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Most Planners Satisfied with Mobile Phone Operators Annual Development Plans

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17 March 2008

Local planners across the UK have again responded positively to the mobile phone operators’ annual development plans for 2008. This is the third year running that the plans have been distributed electronically by the Mobile Operators Association (MOA). 

Almost all (95%) of the 139 planners who responded to a satisfaction survey were pleased the plans had been provided electronically and jointly from one source as it made it easier to share the information both within their authorities and with the public. Eighty five per cent said the plans had met or exceeded their expectations.

In addition, 53 councils have taken up the offer of a meeting with all the operators to discuss the plans – twice as many as in 2005/6 when the plans were first sent out electronically and up from almost 10 per cent in 2006/7 to 12 per cent in 2007/8.

Mike Dolan, Executive Director of the MOA said; “The response to our third combined electronic annual development plans is steadily improving. We hope that that this trend continues when the next set of plans are sent out in Autumn 2008.” He added, “This initiative gives local authorities an improved opportunity to have direct and early input into the mobile network development process.”

The planners’ satisfaction with the annual development plans was monitored by a questionnaire. Comments from planners included:

“We don't have a mast register at present but will use this spreadsheet to help create one”

“I can confirm that the Council found the rollout extremely beneficial and proved to be a useful tool in the planning process”

The MOA has had positive comments from attendees at the annual development plans meetings held since the 2007/8 plans were issued:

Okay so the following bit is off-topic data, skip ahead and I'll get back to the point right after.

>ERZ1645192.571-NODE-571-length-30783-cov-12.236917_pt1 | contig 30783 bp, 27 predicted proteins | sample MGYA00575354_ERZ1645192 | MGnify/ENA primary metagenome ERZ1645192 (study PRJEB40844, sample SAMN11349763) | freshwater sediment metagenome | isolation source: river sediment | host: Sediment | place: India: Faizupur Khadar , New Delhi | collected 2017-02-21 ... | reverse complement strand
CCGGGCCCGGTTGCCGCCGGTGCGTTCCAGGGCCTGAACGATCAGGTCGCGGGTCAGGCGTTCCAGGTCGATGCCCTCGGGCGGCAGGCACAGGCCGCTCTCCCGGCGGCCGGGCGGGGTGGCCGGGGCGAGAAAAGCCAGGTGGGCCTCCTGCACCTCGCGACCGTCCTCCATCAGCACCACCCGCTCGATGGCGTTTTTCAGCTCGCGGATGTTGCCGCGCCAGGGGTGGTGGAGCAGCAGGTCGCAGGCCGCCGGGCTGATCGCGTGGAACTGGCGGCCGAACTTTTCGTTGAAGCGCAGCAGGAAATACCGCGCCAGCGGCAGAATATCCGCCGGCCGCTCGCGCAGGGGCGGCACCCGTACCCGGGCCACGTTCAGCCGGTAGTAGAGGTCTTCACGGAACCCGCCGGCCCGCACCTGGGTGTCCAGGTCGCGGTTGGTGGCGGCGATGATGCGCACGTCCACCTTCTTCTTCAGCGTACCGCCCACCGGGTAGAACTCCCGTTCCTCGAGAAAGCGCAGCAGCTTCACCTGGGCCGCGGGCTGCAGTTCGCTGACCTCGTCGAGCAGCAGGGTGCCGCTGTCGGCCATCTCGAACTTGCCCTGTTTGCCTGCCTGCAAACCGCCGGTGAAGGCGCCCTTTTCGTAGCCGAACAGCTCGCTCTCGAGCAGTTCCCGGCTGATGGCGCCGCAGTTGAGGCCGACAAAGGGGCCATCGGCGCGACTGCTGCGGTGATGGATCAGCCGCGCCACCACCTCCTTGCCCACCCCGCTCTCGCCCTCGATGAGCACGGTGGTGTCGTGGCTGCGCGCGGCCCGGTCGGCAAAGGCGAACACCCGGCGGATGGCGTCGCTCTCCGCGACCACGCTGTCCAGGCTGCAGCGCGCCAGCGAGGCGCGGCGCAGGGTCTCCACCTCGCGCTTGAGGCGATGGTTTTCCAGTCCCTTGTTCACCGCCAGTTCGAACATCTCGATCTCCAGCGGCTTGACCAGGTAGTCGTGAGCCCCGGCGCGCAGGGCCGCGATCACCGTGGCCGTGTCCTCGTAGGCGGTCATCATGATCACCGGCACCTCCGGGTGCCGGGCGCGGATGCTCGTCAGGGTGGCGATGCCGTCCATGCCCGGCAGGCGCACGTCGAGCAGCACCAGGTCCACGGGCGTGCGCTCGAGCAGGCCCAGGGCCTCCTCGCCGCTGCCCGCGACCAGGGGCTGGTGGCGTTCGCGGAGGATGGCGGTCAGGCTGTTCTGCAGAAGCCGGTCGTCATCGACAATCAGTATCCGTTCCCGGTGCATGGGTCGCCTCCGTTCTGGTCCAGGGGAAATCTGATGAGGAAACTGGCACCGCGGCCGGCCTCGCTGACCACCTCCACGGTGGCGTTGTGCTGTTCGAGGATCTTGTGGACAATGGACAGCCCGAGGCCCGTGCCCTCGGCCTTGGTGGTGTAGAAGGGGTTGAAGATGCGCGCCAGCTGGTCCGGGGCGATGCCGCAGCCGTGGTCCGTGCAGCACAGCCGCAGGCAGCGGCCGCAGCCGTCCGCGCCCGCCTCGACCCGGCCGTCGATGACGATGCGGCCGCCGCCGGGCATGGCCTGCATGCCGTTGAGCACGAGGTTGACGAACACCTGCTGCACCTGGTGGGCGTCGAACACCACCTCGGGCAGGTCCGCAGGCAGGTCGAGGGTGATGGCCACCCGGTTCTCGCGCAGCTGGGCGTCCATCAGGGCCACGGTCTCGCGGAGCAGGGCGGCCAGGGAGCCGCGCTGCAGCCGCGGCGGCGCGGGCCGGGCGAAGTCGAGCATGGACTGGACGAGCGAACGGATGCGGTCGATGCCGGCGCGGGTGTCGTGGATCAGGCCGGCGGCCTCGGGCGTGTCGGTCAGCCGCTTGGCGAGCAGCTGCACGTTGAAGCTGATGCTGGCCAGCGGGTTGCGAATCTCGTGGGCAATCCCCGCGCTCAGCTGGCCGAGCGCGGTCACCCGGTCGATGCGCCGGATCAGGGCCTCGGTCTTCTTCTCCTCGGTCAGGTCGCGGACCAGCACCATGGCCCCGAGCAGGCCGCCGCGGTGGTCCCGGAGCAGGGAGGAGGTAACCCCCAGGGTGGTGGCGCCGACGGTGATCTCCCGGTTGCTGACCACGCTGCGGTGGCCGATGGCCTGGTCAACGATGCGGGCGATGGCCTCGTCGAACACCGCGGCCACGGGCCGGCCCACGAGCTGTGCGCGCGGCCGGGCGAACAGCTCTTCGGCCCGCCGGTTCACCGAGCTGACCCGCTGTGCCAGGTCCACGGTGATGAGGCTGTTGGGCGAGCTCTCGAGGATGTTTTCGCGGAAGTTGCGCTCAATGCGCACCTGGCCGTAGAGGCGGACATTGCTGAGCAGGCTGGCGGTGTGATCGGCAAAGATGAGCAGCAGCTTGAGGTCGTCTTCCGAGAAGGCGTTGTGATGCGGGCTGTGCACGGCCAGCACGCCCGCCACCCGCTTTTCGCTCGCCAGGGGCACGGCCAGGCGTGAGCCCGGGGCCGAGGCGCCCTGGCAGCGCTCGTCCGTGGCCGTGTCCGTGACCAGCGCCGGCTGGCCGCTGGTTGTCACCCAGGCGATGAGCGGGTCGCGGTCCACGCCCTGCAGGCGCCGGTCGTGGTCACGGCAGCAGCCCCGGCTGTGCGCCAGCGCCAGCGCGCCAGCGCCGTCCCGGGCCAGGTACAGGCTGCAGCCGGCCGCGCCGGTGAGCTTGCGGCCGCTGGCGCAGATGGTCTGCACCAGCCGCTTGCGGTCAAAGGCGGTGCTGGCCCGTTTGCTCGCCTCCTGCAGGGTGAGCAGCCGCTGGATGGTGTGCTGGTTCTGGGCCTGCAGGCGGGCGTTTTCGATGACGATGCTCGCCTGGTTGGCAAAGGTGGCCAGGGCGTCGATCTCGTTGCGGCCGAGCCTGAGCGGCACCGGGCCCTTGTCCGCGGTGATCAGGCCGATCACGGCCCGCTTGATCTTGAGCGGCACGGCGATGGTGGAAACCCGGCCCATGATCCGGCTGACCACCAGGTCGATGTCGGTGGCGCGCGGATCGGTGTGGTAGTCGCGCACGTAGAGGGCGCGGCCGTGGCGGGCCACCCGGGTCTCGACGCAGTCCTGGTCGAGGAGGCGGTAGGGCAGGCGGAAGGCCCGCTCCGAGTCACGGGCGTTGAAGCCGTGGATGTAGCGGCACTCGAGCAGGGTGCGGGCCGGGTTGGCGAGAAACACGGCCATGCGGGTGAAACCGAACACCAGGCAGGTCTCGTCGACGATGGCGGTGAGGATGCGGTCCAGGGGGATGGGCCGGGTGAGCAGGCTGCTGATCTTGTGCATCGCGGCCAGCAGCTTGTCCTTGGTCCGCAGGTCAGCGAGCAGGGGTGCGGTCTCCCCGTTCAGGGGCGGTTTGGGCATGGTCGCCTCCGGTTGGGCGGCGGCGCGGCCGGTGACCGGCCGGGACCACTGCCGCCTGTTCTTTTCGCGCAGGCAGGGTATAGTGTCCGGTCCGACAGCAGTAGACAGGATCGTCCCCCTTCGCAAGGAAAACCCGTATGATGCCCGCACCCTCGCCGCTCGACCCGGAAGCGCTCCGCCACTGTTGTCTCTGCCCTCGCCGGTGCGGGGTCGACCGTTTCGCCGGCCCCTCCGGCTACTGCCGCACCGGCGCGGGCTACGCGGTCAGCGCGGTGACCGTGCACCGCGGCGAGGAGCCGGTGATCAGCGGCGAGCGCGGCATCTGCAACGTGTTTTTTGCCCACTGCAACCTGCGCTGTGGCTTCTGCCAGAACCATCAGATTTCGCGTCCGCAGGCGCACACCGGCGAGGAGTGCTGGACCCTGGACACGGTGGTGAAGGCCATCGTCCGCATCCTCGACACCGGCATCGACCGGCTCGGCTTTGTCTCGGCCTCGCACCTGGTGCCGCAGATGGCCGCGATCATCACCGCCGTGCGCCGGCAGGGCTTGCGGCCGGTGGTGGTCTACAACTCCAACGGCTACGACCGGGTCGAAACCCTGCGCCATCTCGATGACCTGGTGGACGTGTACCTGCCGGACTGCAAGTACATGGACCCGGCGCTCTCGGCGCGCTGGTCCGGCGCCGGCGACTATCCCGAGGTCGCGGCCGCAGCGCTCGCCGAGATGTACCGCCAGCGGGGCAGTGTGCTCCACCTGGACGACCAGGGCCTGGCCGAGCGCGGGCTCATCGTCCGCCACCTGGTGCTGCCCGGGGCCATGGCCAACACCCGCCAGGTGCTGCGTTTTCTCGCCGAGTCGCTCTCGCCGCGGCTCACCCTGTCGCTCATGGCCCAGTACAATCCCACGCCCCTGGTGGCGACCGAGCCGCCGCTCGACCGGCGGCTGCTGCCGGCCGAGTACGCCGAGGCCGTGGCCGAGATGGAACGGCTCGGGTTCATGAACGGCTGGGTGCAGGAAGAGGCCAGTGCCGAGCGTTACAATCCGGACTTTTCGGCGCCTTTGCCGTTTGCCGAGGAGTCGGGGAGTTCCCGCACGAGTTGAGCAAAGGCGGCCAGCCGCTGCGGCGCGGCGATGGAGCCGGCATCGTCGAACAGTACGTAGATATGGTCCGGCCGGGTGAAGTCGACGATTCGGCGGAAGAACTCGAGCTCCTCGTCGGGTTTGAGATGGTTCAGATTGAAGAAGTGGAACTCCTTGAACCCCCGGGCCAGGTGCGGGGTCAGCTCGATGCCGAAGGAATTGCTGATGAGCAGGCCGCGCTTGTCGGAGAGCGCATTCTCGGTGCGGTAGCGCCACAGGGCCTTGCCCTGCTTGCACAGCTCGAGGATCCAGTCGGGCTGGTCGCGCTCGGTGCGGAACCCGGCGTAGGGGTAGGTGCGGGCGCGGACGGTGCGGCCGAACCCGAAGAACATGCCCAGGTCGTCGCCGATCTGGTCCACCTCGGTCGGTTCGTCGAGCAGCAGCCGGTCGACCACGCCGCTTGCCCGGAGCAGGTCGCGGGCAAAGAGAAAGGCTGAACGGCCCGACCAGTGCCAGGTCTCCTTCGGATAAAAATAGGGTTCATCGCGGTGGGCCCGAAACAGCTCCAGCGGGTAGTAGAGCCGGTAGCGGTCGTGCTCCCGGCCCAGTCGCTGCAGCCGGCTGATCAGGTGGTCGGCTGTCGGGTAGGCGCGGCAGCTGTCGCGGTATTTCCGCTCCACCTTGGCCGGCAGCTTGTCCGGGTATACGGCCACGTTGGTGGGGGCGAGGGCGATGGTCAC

“A two-way discussion is essential for both sides to understand the others point of view.”

“I thought it was useful to meet informally without the pressure of a formal proposal.”

Notes to Editors

1. The Mobile Operators Association (MOA), formerly part of the FEI, was set up to represent the five UK mobile phone network operators - 3, O2, Orange, T-Mobile and Vodafone - on radio frequency health and town planning issues. The MOA website is:

2. Under the ‘Ten Commitments to best siting practice’, the mobile operators have undertaken to provide local planning authorities on an annual basis with plans showing their existing sites and network proposals for the following 12 months. Since 2001 this has provided planning authorities with a "look ahead" at the forthcoming mobile development in their area and the opportunity to discuss the proposals with the operators well ahead of the formal planning application process.

3. If councils wish to take up the offer of a meeting on the 2007/8 annual development plans or combine a meeting with a telecoms training session they can contact Nicola Davies at the MOA, This e-mail address is being protected from spambots. You need JavaScript enabled to view it

4. The UK mobile phone operators implemented the Ten Commitments to best
siting practice in 2001.  Key elements of this initiative are improved transparency, more publicly available information and improved communication and consultation with local authorities and the public.

5. For more information please contact Christine Jude 0207 331 2029, 07714 241924, email This e-mail address is being protected from spambots. You need JavaScript enabled to view it

61% of UK adults access the internet from mobiles

Mobile phones cannot work without a network of base stations (masts). There are approximately 52,500 base station sites (excluding microcells) in the UK. Only a third of these are large, free standing masts. A YouGov survey for MOA (Sept 2014) showed that nearly 8 out of 10 people recognise the link between masts and good mobile coverage. Mobile telecommunications are vital for the UK’s economic competitiveness and in promoting social inclusion. There are now 89.9 million mobile subscriptions in the UK. In Q1 2015 61 per cent of UK adults used their mobile phones for internet access. Tablet ownership is 54% of UK households.

No Established Health Effects

Mobile phones operate by using radio waves, similar to those that have been widely used for decades, for example in radio, TV and radar signals. A large number of studies over the last two decades have found no clear evidence of adverse health effects from the use of mobile phones or from phone masts.